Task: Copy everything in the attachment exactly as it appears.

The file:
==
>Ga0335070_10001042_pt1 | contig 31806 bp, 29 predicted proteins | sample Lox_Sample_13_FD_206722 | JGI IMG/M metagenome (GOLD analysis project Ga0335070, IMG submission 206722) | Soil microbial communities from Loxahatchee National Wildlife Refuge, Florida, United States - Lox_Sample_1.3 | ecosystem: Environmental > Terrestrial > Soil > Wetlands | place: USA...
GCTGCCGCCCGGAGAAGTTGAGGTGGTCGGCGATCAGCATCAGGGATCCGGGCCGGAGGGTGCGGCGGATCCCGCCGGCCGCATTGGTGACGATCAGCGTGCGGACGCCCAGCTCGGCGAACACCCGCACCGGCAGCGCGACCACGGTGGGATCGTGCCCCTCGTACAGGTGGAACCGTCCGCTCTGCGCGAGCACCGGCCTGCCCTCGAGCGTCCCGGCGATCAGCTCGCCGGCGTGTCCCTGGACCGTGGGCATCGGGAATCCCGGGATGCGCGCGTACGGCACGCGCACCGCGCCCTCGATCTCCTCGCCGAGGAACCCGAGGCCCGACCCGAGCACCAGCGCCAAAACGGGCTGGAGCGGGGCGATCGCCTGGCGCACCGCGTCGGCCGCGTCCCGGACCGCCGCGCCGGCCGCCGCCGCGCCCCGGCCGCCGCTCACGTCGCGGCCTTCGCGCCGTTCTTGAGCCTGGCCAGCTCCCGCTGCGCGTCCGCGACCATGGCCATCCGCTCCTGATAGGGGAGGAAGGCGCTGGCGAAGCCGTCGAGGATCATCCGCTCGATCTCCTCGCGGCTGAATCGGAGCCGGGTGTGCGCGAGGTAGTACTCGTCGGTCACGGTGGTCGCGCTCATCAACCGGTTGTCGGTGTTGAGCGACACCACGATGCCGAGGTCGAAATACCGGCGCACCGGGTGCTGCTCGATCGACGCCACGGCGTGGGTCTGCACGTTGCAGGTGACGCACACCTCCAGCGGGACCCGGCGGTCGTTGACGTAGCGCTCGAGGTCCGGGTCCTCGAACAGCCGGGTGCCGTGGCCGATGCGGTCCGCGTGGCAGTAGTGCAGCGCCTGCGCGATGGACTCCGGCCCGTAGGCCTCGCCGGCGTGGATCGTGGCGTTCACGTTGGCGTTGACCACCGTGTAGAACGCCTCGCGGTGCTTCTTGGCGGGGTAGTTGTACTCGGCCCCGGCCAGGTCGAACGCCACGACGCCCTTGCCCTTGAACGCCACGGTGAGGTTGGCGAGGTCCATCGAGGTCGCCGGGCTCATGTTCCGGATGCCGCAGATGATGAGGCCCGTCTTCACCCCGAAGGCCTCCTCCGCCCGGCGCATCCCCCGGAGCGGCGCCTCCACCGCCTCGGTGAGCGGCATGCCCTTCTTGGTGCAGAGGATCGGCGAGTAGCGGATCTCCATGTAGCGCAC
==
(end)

>Ga0335070_10001042_pt1 | contig 31806 bp, 29 predicted proteins | sample Lox_Sample_13_FD_206722 | JGI IMG/M metagenome (GOLD analysis project Ga0335070, IMG submission 206722) | Soil microbial communities from Loxahatchee National Wildlife Refuge, Florida, United States - Lox_Sample_1.3 | ecosystem: Environmental > Terrestrial > Soil > Wetlands | place: USA...
GCTGCCGCCCGGAGAAGTTGAGGTGGTCGGCGATCAGCATCAGGGATCCGGGCCGGAGGGTGCGGCGGATCCCGCCGGCCGCATTGGTGACGATCAGCGTGCGGACGCCCAGCTCGGCGAACACCCGCACCGGCAGCGCGACCACGGTGGGATCGTGCCCCTCGTACAGGTGGAACCGTCCGCTCTGCGCGAGCACCGGCCTGCCCTCGAGCGTCCCGGCGATCAGCTCGCCGGCGTGTCCCTGGACCGTGGGCATCGGGAATCCCGGGATGCGCGCGTACGGCACGCGCACCGCGCCCTCGATCTCCTCGCCGAGGAACCCGAGGCCCGACCCGAGCACCAGCGCCAAAACGGGCTGGAGCGGGGCGATCGCCTGGCGCACCGCGTCGGCCGCGTCCCGGACCGCCGCGCCGGCCGCCGCCGCGCCCCGGCCGCCGCTCACGTCGCGGCCTTCGCGCCGTTCTTGAGCCTGGCCAGCTCCCGCTGCGCGTCCGCGACCATGGCCATCCGCTCCTGATAGGGGAGGAAGGCGCTGGCGAAGCCGTCGAGGATCATCCGCTCGATCTCCTCGCGGCTGAATCGGAGCCGGGTGTGCGCGAGGTAGTACTCGTCGGTCACGGTGGTCGCGCTCATCAACCGGTTGTCGGTGTTGAGCGACACCACGATGCCGAGGTCGAAATACCGGCGCACCGGGTGCTGCTCGATCGACGCCACGGCGTGGGTCTGCACGTTGCAGGTGACGCACACCTCCAGCGGGACCCGGCGGTCGTTGACGTAGCGCTCGAGGTCCGGGTCCTCGAACAGCCGGGTGCCGTGGCCGATGCGGTCCGCGTGGCAGTAGTGCAGCGCCTGCGCGATGGACTCCGGCCCGTAGGCCTCGCCGGCGTGGATCGTGGCGTTCACGTTGGCGTTGACCACCGTGTAGAACGCCTCGCGGTGCTTCTTGGCGGGGTAGTTGTACTCGGCCCCGGCCAGGTCGAACGCCACGACGCCCTTGCCCTTGAACGCCACGGTGAGGTTGGCGAGGTCCATCGAGGTCGCCGGGCTCATGTTCCGGATGCCGCAGATGATGAGGCCCGTCTTCACCCCGAAGGCCTCCTCCGCCCGGCGCATCCCCCGGAGCGGCGCCTCCACCGCCTCGGTGAGCGGCATGCCCTTCTTGGTGCAGAGGATCGGCGAGTAGCGGATCTCCATGTAGCGCAC